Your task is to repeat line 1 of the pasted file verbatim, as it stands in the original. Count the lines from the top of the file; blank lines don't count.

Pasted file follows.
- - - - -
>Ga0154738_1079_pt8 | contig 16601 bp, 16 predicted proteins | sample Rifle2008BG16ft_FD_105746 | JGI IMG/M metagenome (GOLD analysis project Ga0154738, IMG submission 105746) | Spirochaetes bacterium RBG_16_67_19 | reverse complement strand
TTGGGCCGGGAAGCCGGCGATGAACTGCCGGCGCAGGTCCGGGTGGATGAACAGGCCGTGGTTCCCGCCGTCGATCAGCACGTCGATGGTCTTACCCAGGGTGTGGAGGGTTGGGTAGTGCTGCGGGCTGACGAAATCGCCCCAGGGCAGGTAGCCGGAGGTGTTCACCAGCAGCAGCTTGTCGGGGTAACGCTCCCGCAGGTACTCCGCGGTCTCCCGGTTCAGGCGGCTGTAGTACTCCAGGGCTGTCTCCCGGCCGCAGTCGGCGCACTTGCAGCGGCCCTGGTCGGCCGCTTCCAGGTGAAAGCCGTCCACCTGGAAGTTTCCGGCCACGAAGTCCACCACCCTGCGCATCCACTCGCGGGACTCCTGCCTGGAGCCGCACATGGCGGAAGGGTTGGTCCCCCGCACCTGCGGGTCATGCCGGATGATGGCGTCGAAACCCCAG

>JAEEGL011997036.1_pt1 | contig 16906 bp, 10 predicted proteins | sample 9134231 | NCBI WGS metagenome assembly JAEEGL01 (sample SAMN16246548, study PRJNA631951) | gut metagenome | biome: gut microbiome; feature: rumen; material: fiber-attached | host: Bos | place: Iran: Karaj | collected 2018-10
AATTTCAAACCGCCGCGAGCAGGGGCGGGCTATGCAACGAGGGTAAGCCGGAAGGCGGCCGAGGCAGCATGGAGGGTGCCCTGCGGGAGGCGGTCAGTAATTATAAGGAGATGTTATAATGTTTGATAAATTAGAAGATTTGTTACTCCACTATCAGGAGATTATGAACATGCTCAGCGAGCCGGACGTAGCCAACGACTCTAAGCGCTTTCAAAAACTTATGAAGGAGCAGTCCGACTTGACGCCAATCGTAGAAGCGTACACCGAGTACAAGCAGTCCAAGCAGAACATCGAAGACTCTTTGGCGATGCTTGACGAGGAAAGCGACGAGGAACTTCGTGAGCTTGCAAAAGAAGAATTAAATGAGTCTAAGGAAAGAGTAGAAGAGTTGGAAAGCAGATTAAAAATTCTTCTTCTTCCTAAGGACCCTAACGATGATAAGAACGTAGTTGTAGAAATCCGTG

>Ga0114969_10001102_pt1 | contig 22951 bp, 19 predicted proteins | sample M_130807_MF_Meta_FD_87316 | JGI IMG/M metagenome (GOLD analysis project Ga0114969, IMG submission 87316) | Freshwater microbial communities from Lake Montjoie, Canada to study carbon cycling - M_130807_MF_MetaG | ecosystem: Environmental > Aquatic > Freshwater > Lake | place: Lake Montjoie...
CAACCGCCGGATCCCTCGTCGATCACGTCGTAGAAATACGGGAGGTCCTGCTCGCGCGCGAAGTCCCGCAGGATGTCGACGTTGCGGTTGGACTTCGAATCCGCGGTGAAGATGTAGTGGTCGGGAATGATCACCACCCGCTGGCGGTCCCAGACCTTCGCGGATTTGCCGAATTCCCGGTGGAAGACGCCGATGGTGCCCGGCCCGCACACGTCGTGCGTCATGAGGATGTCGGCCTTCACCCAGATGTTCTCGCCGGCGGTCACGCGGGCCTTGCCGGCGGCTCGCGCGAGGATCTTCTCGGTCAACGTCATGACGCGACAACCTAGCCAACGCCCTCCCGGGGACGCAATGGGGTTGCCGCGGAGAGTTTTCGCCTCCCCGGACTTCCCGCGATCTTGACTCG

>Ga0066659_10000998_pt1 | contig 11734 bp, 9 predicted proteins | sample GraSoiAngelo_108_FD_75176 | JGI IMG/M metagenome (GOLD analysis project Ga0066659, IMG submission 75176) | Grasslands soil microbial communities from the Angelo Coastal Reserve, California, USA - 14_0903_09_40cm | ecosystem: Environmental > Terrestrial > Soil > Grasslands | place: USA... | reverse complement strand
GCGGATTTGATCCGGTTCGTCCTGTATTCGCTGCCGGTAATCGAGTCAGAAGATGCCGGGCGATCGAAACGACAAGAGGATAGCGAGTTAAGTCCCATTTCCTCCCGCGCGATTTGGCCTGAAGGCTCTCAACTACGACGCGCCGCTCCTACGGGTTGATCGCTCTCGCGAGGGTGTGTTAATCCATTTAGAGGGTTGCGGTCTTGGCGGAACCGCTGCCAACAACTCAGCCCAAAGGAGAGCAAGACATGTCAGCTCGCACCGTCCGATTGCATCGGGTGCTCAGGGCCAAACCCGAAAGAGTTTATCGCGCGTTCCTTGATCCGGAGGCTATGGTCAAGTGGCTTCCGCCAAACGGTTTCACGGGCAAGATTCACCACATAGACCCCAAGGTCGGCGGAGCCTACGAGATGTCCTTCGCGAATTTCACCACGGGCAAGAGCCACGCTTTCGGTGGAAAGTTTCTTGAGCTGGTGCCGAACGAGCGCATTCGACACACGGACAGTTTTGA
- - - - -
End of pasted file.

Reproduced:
>Ga0154738_1079_pt8 | contig 16601 bp, 16 predicted proteins | sample Rifle2008BG16ft_FD_105746 | JGI IMG/M metagenome (GOLD analysis project Ga0154738, IMG submission 105746) | Spirochaetes bacterium RBG_16_67_19 | reverse complement strand